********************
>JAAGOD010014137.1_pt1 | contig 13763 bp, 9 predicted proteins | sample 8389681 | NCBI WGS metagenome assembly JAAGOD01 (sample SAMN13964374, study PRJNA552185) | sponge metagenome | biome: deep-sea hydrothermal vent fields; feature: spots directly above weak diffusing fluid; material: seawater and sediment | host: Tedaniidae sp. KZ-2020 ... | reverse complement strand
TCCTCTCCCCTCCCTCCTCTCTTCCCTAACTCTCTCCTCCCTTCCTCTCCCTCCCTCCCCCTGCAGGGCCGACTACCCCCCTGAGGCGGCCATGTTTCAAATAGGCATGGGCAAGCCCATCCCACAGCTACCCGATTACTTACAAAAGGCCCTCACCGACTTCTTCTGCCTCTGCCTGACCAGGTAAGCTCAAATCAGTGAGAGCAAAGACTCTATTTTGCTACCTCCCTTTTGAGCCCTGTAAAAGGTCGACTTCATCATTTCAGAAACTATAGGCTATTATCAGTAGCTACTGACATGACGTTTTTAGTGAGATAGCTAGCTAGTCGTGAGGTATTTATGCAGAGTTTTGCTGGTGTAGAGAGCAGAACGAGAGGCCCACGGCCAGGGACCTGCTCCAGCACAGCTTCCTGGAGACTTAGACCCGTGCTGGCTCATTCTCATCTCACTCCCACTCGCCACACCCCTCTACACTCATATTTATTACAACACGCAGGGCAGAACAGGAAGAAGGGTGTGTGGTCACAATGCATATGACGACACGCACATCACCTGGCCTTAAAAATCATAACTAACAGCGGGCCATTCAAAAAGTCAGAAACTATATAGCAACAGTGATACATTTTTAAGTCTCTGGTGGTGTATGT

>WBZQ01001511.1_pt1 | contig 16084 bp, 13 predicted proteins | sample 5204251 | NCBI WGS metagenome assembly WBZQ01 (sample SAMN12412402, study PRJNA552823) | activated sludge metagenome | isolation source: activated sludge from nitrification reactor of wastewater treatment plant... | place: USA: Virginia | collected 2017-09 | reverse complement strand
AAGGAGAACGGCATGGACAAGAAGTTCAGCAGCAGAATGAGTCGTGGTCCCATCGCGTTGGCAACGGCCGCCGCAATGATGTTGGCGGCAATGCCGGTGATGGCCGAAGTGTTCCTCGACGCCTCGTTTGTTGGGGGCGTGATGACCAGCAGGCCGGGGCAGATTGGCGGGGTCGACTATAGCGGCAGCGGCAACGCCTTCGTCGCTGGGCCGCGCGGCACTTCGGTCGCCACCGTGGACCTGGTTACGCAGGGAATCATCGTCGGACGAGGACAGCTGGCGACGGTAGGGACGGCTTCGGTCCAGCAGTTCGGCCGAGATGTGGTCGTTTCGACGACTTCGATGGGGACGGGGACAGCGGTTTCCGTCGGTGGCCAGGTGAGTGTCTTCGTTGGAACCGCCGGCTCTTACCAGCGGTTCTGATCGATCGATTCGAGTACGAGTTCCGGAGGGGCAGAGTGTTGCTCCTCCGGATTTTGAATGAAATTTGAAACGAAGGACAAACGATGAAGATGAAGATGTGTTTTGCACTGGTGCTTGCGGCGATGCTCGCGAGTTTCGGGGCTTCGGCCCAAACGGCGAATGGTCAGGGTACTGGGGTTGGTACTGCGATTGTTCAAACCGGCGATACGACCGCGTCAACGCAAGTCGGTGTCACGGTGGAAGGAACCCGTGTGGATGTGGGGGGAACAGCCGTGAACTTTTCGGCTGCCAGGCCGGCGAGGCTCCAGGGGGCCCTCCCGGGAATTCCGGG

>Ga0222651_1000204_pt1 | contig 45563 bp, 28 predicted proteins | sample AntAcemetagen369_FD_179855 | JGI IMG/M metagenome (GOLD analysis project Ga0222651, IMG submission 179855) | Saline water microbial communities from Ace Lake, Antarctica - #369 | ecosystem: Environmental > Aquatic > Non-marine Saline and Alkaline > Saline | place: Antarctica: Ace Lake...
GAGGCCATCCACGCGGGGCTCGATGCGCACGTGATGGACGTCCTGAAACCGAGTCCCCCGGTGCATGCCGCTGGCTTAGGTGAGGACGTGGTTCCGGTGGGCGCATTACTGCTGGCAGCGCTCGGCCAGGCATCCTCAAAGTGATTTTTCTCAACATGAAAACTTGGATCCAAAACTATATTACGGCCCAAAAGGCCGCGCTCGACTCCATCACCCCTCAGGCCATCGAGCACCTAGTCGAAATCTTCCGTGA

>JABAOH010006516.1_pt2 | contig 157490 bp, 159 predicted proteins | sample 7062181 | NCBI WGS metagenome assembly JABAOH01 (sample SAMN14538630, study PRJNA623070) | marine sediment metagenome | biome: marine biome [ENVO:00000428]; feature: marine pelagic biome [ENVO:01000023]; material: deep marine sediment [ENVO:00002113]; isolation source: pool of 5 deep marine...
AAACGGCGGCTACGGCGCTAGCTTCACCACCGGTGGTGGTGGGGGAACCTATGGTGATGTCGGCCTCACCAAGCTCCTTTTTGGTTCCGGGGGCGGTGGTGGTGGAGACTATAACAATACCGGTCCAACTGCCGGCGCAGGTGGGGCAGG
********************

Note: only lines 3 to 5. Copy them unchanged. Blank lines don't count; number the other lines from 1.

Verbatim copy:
>WBZQ01001511.1_pt1 | contig 16084 bp, 13 predicted proteins | sample 5204251 | NCBI WGS metagenome assembly WBZQ01 (sample SAMN12412402, study PRJNA552823) | activated sludge metagenome | isolation source: activated sludge from nitrification reactor of wastewater treatment plant... | place: USA: Virginia | collected 2017-09 | reverse complement strand
AAGGAGAACGGCATGGACAAGAAGTTCAGCAGCAGAATGAGTCGTGGTCCCATCGCGTTGGCAACGGCCGCCGCAATGATGTTGGCGGCAATGCCGGTGATGGCCGAAGTGTTCCTCGACGCCTCGTTTGTTGGGGGCGTGATGACCAGCAGGCCGGGGCAGATTGGCGGGGTCGACTATAGCGGCAGCGGCAACGCCTTCGTCGCTGGGCCGCGCGGCACTTCGGTCGCCACCGTGGACCTGGTTACGCAGGGAATCATCGTCGGACGAGGACAGCTGGCGACGGTAGGGACGGCTTCGGTCCAGCAGTTCGGCCGAGATGTGGTCGTTTCGACGACTTCGATGGGGACGGGGACAGCGGTTTCCGTCGGTGGCCAGGTGAGTGTCTTCGTTGGAACCGCCGGCTCTTACCAGCGGTTCTGATCGATCGATTCGAGTACGAGTTCCGGAGGGGCAGAGTGTTGCTCCTCCGGATTTTGAATGAAATTTGAAACGAAGGACAAACGATGAAGATGAAGATGTGTTTTGCACTGGTGCTTGCGGCGATGCTCGCGAGTTTCGGGGCTTCGGCCCAAACGGCGAATGGTCAGGGTACTGGGGTTGGTACTGCGATTGTTCAAACCGGCGATACGACCGCGTCAACGCAAGTCGGTGTCACGGTGGAAGGAACCCGTGTGGATGTGGGGGGAACAGCCGTGAACTTTTCGGCTGCCAGGCCGGCGAGGCTCCAGGGGGCCCTCCCGGGAATTCCGGG

>Ga0222651_1000204_pt1 | contig 45563 bp, 28 predicted proteins | sample AntAcemetagen369_FD_179855 | JGI IMG/M metagenome (GOLD analysis project Ga0222651, IMG submission 179855) | Saline water microbial communities from Ace Lake, Antarctica - #369 | ecosystem: Environmental > Aquatic > Non-marine Saline and Alkaline > Saline | place: Antarctica: Ace Lake...